HSBC of today lacking in vision that had helped it grow
The banking giant is searching for ways to achieve earnings per share growth, but using the lean and mean strategy may be difficult
"In May 2013, we set out our plans for the next phase of delivering our strategy, covering the period from 2014 to 2016. Our strategic direction is unchanged and our priorities are clear."
HSBC group chief executive
SCMP, August 6
Back in the days when I worked as an investment analyst, this was the sort of statement I liked to hear at earnings results time from the companies I was covering.
It made life easy by offering plenty of opportunity to discuss how performance did or did not match the strategic direction targets, especially when these were given names - Growth Opportunities Through Human Resource Management, that sort of thing.
Waffle, waffle, waffle, I would have four pages of it between the share price chart up front and the half-page disclaimer on the back, all written up before London opened and it was time to get on the phone again - We maintain our "buy on weakness" (translation: Sell) recommendation on this stock.
But that's not the way I look at HSBC now.
I could look at things as a customer of the bank does, sometimes pleased with the efficiency of its services, but displeased with the fees. Or, as yesterday, annoyed that I couldn't use my ATM card at an HSBC branch in Macau because Macau is now treated as abroad and I had not informed the bank I would be going there.
Let it pass. It was mostly the Hong Kong Monetary Authority's fault anyway.
Then again, I might decide to become morally high-minded. I could preach the evils of selling little old ladies "investment products" that they don't understand, or become thunderous about money-laundering offences that US authorities accused HSBC of committing.
But I won't. I also think HSBC is beginning to discover that laying off the risk of the derivatives book on retail customers can come back to bite you. I say beginning . I'm not sure they are quite there yet.
No, what I have in mind is the bank of earlier days, when population growth was soaring with economic migrants from Guangdong and the only hope for the economy was a labour-hungry garments industry founded by wealthier migrants from Shanghai.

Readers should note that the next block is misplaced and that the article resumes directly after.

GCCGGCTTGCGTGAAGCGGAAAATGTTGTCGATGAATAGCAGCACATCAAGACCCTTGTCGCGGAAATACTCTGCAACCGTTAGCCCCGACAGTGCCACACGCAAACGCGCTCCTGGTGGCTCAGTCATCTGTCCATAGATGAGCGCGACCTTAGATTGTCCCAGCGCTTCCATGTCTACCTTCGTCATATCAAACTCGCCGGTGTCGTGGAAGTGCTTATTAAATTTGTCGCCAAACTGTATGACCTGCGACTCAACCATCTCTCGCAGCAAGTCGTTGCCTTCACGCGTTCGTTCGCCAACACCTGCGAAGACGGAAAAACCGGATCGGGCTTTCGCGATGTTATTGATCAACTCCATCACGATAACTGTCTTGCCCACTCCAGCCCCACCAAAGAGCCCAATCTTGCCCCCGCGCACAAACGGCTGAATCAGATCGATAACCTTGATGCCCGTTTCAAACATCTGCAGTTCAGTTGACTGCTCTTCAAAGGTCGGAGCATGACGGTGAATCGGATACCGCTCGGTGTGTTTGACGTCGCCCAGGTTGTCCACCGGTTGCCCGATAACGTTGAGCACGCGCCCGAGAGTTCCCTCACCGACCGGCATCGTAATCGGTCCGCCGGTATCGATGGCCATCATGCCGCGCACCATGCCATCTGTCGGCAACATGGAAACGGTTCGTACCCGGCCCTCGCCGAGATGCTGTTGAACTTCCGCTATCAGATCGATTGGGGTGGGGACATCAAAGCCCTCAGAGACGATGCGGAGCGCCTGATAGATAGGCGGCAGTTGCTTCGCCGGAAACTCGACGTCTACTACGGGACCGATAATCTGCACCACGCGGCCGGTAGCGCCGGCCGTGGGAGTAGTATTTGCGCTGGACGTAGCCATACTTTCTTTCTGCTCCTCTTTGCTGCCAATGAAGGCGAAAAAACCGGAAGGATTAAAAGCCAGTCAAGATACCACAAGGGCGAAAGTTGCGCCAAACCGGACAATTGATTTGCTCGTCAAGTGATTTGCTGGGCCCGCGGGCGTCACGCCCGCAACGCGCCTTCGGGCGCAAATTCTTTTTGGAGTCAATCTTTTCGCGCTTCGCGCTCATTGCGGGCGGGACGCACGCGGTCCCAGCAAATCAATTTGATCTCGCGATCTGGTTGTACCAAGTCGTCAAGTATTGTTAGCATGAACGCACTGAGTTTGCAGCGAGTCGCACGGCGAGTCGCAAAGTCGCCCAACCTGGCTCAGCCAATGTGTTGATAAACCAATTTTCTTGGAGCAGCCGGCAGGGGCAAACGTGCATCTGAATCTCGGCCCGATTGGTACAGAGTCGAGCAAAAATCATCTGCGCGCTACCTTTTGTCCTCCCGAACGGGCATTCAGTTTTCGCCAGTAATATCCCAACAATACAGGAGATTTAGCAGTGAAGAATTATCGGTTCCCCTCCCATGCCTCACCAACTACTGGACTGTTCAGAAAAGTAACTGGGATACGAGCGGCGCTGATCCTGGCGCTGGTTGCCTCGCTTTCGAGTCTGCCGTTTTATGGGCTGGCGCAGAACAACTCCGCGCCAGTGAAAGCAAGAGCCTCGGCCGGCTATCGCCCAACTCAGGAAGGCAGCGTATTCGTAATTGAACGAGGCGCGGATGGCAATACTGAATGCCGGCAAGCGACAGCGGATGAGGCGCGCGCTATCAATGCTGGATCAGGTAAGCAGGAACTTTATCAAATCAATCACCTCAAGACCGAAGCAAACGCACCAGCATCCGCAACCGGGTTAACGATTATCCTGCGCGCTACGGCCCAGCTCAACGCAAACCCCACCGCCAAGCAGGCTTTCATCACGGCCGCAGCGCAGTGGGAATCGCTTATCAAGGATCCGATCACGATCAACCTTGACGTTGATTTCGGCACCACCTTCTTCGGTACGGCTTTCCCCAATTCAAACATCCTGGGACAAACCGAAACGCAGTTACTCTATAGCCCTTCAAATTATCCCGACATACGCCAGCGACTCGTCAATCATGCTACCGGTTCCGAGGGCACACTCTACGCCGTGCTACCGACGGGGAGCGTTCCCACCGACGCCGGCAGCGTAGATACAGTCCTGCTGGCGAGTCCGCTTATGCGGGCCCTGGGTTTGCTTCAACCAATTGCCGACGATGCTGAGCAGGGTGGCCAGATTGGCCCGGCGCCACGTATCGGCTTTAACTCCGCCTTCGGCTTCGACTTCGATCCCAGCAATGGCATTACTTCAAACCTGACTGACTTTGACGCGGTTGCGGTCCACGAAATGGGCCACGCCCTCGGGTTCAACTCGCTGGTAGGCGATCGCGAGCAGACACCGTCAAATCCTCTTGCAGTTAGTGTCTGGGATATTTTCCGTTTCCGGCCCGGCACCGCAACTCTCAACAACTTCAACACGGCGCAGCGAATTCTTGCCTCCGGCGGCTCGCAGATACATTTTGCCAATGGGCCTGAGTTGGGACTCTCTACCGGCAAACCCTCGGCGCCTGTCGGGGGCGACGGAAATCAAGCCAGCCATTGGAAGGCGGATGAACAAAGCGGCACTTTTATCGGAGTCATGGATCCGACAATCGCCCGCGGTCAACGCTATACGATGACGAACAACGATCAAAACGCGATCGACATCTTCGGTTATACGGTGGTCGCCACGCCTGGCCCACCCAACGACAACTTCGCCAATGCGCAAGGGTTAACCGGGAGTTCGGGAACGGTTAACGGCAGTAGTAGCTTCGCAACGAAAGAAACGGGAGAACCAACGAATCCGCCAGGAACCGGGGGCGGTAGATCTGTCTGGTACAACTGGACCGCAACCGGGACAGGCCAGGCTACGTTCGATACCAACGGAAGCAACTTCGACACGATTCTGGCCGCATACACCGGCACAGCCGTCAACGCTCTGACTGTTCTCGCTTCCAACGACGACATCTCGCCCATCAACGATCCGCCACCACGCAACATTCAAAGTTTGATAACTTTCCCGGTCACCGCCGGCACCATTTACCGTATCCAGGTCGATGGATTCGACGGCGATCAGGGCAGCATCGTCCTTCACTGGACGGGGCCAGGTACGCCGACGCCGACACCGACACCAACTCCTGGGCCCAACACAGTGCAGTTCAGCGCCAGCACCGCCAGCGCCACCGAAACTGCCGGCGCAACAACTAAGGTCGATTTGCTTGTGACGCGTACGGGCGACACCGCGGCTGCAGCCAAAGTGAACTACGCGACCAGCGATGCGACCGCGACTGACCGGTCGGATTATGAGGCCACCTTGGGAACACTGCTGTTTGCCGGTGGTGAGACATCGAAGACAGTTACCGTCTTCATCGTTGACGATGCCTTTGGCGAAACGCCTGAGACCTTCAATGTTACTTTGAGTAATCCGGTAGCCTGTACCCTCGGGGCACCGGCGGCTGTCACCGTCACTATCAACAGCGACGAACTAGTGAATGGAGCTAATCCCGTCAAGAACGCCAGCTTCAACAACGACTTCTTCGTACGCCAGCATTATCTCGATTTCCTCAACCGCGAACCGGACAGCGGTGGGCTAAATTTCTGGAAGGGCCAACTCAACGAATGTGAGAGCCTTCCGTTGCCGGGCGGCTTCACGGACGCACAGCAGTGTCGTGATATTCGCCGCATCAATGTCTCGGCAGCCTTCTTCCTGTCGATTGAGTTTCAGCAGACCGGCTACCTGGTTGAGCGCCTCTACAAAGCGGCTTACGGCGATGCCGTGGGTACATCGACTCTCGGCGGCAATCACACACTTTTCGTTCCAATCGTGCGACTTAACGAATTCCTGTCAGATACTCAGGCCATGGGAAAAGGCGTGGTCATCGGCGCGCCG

What the combination needed was financial help, both in setting up the factories and arranging exports. It needed a bank with faith in its customers and the vision to make it all work. It got that bank.
I have in mind the bank of the days of Michael Sandberg and William Purves, both of whom made mistakes, some real howlers among them, but who generally got the big calls right and were people whom all the rest of staff looked up to as Boss. In those days, you bought that stock and just locked it away.
And now? I just don't see it anymore. Somewhere 10 or 15 years ago, the bank became a big moo cow, wandering around the pasture in search of greener grass but not knowing quite where to look, absorbed in earnings per share growth that became ever more difficult.
Mr Gulliver, of course, may say he has recognised the problem and adopted the solution of the mean and lean approach during his leadership of the past 2½ years. This is all very well but lean cows are not necessarily healthier than fat ones. If it's still a cow, starving it won't help.
I am all in favour of earnings per share growth. I look for it in my investments. And cost control is obviously a good way of achieving it. But the firms that consistently achieve it tend to be those of vision. I saw that in the old HSBC. I don't see it in the same way today.
What's needed is that vision thing that built this bank in the first place. It's about inspiring people all the way down to the most recently hired clerk with a sense of common purpose and achievement. It can happen again, but I don't think it's happening now.